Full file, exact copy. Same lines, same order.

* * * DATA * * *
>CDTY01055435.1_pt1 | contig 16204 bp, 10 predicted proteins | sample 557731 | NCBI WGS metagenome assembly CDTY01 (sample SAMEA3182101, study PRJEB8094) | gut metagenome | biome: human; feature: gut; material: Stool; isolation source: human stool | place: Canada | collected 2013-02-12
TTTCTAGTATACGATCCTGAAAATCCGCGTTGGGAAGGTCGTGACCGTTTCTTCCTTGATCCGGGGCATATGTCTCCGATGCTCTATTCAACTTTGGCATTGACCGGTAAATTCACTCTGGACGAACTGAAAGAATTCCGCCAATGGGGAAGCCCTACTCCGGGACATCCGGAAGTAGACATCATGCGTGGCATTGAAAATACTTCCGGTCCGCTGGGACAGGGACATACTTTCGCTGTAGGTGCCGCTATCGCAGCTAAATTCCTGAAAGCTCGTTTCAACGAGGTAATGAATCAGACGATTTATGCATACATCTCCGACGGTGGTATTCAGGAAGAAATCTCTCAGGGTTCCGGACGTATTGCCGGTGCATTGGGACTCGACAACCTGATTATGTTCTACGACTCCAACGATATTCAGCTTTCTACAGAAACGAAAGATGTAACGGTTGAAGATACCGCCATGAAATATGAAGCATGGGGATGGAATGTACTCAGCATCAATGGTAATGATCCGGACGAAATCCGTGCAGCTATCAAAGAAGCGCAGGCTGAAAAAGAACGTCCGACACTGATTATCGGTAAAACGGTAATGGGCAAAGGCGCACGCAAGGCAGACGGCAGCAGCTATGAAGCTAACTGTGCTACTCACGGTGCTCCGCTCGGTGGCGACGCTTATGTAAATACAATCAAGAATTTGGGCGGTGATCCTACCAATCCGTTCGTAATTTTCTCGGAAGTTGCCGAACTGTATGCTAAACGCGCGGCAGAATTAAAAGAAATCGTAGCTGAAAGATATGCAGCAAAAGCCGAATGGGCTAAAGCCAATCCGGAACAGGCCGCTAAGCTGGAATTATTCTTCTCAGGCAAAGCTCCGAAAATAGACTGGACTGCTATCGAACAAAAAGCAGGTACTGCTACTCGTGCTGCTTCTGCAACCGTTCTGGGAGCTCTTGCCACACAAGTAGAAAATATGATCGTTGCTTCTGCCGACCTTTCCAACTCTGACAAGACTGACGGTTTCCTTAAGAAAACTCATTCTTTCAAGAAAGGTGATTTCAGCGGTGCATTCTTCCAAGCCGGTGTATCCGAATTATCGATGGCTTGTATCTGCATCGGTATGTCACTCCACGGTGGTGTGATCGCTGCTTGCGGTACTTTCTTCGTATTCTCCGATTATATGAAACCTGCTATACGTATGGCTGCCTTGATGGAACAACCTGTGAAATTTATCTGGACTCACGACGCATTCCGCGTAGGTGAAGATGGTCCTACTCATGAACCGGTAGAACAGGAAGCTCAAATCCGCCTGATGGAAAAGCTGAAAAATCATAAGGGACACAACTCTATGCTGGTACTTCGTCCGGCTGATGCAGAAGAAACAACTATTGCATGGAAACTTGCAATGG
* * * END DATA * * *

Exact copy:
>CDTY01055435.1_pt1 | contig 16204 bp, 10 predicted proteins | sample 557731 | NCBI WGS metagenome assembly CDTY01 (sample SAMEA3182101, study PRJEB8094) | gut metagenome | biome: human; feature: gut; material: Stool; isolation source: human stool | place: Canada | collected 2013-02-12
TTTCTAGTATACGATCCTGAAAATCCGCGTTGGGAAGGTCGTGACCGTTTCTTCCTTGATCCGGGGCATATGTCTCCGATGCTCTATTCAACTTTGGCATTGACCGGTAAATTCACTCTGGACGAACTGAAAGAATTCCGCCAATGGGGAAGCCCTACTCCGGGACATCCGGAAGTAGACATCATGCGTGGCATTGAAAATACTTCCGGTCCGCTGGGACAGGGACATACTTTCGCTGTAGGTGCCGCTATCGCAGCTAAATTCCTGAAAGCTCGTTTCAACGAGGTAATGAATCAGACGATTTATGCATACATCTCCGACGGTGGTATTCAGGAAGAAATCTCTCAGGGTTCCGGACGTATTGCCGGTGCATTGGGACTCGACAACCTGATTATGTTCTACGACTCCAACGATATTCAGCTTTCTACAGAAACGAAAGATGTAACGGTTGAAGATACCGCCATGAAATATGAAGCATGGGGATGGAATGTACTCAGCATCAATGGTAATGATCCGGACGAAATCCGTGCAGCTATCAAAGAAGCGCAGGCTGAAAAAGAACGTCCGACACTGATTATCGGTAAAACGGTAATGGGCAAAGGCGCACGCAAGGCAGACGGCAGCAGCTATGAAGCTAACTGTGCTACTCACGGTGCTCCGCTCGGTGGCGACGCTTATGTAAATACAATCAAGAATTTGGGCGGTGATCCTACCAATCCGTTCGTAATTTTCTCGGAAGTTGCCGAACTGTATGCTAAACGCGCGGCAGAATTAAAAGAAATCGTAGCTGAAAGATATGCAGCAAAAGCCGAATGGGCTAAAGCCAATCCGGAACAGGCCGCTAAGCTGGAATTATTCTTCTCAGGCAAAGCTCCGAAAATAGACTGGACTGCTATCGAACAAAAAGCAGGTACTGCTACTCGTGCTGCTTCTGCAACCGTTCTGGGAGCTCTTGCCACACAAGTAGAAAATATGATCGTTGCTTCTGCCGACCTTTCCAACTCTGACAAGACTGACGGTTTCCTTAAGAAAACTCATTCTTTCAAGAAAGGTGATTTCAGCGGTGCATTCTTCCAAGCCGGTGTATCCGAATTATCGATGGCTTGTATCTGCATCGGTATGTCACTCCACGGTGGTGTGATCGCTGCTTGCGGTACTTTCTTCGTATTCTCCGATTATATGAAACCTGCTATACGTATGGCTGCCTTGATGGAACAACCTGTGAAATTTATCTGGACTCACGACGCATTCCGCGTAGGTGAAGATGGTCCTACTCATGAACCGGTAGAACAGGAAGCTCAAATCCGCCTGATGGAAAAGCTGAAAAATCATAAGGGACACAACTCTATGCTGGTACTTCGTCCGGCTGATGCAGAAGAAACAACTATTGCATGGAAACTTGCAATGG